If you’re invited to take a seat in the home of Timo Wong and Priscilla Lui, prepare to feel overwhelmed by choice. Their living room alone features a roll call of iconic pews – Jasper Morrison’s Superoblong sofa for Capellinni, Box chairs by Enzo Mari, a Mattiazzi Medici lounge seat by Konstantin Grcic – yet there’s still plenty of room to move. “Chairs are our weakness,” says Timo, co-founder with Priscilla of Singapore’s design practice Studio Juju. “We have so many that we’ve started rotating them between our home and our studio. It’s very useful having two spaces.”
Timo and Priscilla met while working at the National University of Singapore’s Design Incubation Centre, a research hub for industrial design. A shared desire to create furniture and objects that consumers can ‘experience’, rather than simply use, prompted them to launch Studio Juju in 2009.
Timo and Priscilla met while working at the National University of Singapore’s Design Incubation Centre. They are known for their whimsical take on design typologies.
International acclaim was swift to follow. Studio Juju received the Design Report Award during Milan Design Week in 2011 and were named “Designers of the Future” at Design Miami the same year. The duo was recently commissioned to create large-scale public art installations at Singapore’s Tampines MRT Train Station and they are currently working on some pieces for a Danish design brand. “It’s very exciting, but it’s still at prototype stage,” says Priscilla. “We can’t say who the brand is, but we’re due to launch in Milan next year.”
Timo and Priscilla are known for their whimsical take on design typologies. The sinuous forms of their playful ‘Rabbit and the Tortoise’ collection of coffee tables recalls their childhood days cutting out paper shapes and drawing animals. Their Lulu collection of chairs and stools, produced for Singapore-based design and manufacturing company Industry Plus, is characterised by a sculptural form that twists and folds in a continuous curve. Their shapely Cleansing Plinth, made for Wallpaper* Handmade at the 2018 Milan Design Week is composed of two perfect circles carved from Alexandrian marble and brings an element of sophistication to rudimentary cleansing rituals.
“We’re very interested in form,” says Timo. “When we design something, the first thing that we think about is the experience of the person using it. It needs to be more than functional – people should also enjoy it. We like to design furniture and products that have a certain softness, friendliness and approachability.”
“We’re very interested in form,” says Timo. “When we design something, the first thing that we think about is the experience of the person using it.
The same may be said of Timo and Priscilla’s home. Chosen for its location by the Singapore River and sweeping views of the cityscape, the 72-square-metre apartment is modest in size and generous in character. “In a lot of apartments in Singapore, the layout doesn’t vary too much,” says Priscilla. “Our priority was to fill our home with our favourite things. That’s what we want our home to be.”
These favourite things include iconic international furniture pieces and quirky figurines on the shelving that lines the hallway. Some of their own designs, such as their Luxury Tower collection of glass jewellery vessels, have also made the cut.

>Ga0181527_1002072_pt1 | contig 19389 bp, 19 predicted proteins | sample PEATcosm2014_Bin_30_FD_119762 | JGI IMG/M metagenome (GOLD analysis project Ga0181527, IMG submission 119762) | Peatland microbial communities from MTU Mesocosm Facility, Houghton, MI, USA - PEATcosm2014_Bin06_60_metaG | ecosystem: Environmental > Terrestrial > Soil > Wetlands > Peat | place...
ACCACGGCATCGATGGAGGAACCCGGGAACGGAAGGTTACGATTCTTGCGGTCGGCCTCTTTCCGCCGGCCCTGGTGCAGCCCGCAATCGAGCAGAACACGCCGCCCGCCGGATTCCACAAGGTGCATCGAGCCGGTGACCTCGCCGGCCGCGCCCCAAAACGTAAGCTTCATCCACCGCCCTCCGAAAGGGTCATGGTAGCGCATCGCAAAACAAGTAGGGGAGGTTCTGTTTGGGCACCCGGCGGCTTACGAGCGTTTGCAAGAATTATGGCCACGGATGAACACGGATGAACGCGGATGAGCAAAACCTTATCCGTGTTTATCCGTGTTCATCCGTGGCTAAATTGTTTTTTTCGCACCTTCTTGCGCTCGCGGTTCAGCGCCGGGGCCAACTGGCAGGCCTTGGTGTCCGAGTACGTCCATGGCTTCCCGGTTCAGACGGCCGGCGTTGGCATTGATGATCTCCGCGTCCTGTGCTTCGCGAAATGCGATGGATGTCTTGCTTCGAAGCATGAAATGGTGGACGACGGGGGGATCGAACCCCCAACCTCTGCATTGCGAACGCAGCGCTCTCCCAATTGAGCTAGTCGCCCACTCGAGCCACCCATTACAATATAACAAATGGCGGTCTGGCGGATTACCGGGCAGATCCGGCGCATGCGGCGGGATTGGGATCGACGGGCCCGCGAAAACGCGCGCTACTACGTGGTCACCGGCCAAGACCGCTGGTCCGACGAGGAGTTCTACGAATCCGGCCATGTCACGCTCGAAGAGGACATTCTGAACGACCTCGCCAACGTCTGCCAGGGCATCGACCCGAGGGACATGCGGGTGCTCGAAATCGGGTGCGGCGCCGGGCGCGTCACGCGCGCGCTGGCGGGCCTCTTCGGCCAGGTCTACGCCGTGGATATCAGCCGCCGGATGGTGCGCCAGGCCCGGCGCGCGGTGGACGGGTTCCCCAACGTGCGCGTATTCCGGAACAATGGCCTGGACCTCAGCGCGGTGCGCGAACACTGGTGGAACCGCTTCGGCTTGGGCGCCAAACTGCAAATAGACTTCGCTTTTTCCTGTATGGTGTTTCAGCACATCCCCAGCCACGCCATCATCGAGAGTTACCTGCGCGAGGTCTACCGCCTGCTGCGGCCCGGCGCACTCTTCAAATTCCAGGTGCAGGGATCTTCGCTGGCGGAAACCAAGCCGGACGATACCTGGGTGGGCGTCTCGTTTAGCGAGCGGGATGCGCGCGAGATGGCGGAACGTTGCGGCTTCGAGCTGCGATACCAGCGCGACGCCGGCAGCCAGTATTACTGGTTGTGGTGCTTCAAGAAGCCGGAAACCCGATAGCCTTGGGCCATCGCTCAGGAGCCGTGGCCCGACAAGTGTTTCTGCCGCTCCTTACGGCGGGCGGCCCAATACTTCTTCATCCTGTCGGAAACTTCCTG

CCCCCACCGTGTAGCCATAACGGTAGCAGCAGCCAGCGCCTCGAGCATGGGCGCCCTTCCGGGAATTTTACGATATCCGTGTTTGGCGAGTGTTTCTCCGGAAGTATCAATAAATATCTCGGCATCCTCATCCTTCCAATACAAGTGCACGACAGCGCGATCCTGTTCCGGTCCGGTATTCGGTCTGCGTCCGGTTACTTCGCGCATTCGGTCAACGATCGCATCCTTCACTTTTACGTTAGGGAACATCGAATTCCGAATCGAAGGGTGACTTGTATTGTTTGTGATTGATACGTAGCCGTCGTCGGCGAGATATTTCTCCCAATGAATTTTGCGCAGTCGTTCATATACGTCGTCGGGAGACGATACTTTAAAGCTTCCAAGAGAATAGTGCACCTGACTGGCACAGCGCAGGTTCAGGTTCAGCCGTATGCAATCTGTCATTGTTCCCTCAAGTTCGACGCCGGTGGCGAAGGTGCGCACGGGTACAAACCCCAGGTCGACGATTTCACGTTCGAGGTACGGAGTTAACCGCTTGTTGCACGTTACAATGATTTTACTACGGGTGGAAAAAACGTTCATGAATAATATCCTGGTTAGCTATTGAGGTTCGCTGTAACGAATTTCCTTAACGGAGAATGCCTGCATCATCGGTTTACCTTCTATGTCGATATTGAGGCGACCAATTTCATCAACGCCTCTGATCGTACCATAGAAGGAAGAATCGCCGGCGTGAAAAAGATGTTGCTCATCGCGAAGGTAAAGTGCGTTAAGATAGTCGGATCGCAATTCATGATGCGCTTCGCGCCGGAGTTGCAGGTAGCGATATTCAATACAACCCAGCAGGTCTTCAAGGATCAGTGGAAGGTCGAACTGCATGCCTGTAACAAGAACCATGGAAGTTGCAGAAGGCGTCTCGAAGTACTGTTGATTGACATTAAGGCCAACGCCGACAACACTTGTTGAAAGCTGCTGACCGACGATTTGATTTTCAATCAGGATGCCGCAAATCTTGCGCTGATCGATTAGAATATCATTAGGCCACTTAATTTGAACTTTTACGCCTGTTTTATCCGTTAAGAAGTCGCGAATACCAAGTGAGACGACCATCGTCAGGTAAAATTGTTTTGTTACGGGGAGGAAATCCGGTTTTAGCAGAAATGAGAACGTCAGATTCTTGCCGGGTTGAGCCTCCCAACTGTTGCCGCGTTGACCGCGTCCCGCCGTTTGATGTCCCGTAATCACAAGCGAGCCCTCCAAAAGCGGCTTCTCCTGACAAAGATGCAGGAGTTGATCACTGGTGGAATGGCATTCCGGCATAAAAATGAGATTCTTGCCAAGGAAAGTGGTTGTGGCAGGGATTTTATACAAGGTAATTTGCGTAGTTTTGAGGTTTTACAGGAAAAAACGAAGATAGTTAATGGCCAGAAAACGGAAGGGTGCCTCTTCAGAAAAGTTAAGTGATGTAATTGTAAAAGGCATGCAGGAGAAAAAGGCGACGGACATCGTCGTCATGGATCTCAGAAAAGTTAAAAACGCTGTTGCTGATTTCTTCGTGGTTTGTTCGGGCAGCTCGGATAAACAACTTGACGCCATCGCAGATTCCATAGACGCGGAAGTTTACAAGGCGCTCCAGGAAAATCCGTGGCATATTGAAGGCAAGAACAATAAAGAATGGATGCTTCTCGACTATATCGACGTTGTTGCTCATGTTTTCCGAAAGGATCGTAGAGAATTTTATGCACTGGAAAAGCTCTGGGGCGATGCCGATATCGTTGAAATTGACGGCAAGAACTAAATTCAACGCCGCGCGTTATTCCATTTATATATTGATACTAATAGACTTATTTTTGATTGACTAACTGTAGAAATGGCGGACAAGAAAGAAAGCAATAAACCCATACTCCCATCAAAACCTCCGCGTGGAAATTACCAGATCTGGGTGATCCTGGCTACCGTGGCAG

When the couple moved into the apartment six years ago, they replaced the white floor tiles with polished concrete. “Bare concrete floors remind us of old-style Singapore flats,” says Timo. “This area has lots of mature estates, which we like. There are lots of new developments in the outskirts of the city centre, but they feel quite urbanised and there’s not a lot of greenery.”
Timo and Priscilla select their furniture based on its character and the regard they have for its designer.
The apartment originally had two bedrooms, but they knocked down one of the walls shortly after moving in to add more space to the living area. The wall was reinstated just before their son, Oliver, was born at the beginning of 2018: so the floorplan is now back to its previous state. A glass porthole window was added to Oliver’s bedroom door so that he can been seen but not disturbed during his afternoon naps. “We like the idea that when he wakes up he can see our faces smiling at him through the porthole,” says Timo. “It’s a bit of fun.”
Timo and Priscilla select their furniture based on its character and the regard they have for its designer. “We are big fans of Konstantin Grcic,” says Timo. “We even have a door stopper that is signed by him. I love his attitude towards creating. It’s important that a designer has their own voice and I think he breaks the mould constantly.”
Konstantin Grcic may be admired for his originality, but Timo and Priscilla cite Enzo Mari as their greatest inspiration. “We were inspired by Enzo Mari from the day we opened Studio Juju,” says Timo. “We love his approach to design – he believes that it should be available to all. His designs are so well resolved and are so simplistic and efficient.”
Timo and Priscilla recently bought four of Enzo Mari’s flaming orange Box chairs to add an extra pop of colour to their apartment. “Unfortunately, in the process of shipping, two of them broke,” says Timo. “They’re still part of our chair collection, but we keep those two in our studio.”
Photography by Khoo Guo Jie
We think you might also like The Plant Hunter – Georgina Reid